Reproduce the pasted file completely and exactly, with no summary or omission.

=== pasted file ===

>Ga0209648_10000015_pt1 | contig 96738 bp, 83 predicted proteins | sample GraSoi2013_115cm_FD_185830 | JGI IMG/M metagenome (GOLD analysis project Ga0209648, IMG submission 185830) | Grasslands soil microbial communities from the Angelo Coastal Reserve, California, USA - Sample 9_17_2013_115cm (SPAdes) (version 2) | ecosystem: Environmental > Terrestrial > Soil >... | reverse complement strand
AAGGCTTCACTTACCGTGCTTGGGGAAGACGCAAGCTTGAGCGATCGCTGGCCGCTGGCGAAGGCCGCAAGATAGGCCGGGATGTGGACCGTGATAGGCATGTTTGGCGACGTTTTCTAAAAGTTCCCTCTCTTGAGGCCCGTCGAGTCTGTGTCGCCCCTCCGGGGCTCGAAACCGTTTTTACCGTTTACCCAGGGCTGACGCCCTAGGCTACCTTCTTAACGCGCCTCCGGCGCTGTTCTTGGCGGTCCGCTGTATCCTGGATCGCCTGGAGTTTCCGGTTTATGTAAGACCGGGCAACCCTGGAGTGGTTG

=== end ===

>Ga0209648_10000015_pt1 | contig 96738 bp, 83 predicted proteins | sample GraSoi2013_115cm_FD_185830 | JGI IMG/M metagenome (GOLD analysis project Ga0209648, IMG submission 185830) | Grasslands soil microbial communities from the Angelo Coastal Reserve, California, USA - Sample 9_17_2013_115cm (SPAdes) (version 2) | ecosystem: Environmental > Terrestrial > Soil >... | reverse complement strand
AAGGCTTCACTTACCGTGCTTGGGGAAGACGCAAGCTTGAGCGATCGCTGGCCGCTGGCGAAGGCCGCAAGATAGGCCGGGATGTGGACCGTGATAGGCATGTTTGGCGACGTTTTCTAAAAGTTCCCTCTCTTGAGGCCCGTCGAGTCTGTGTCGCCCCTCCGGGGCTCGAAACCGTTTTTACCGTTTACCCAGGGCTGACGCCCTAGGCTACCTTCTTAACGCGCCTCCGGCGCTGTTCTTGGCGGTCCGCTGTATCCTGGATCGCCTGGAGTTTCCGGTTTATGTAAGACCGGGCAACCCTGGAGTGGTTG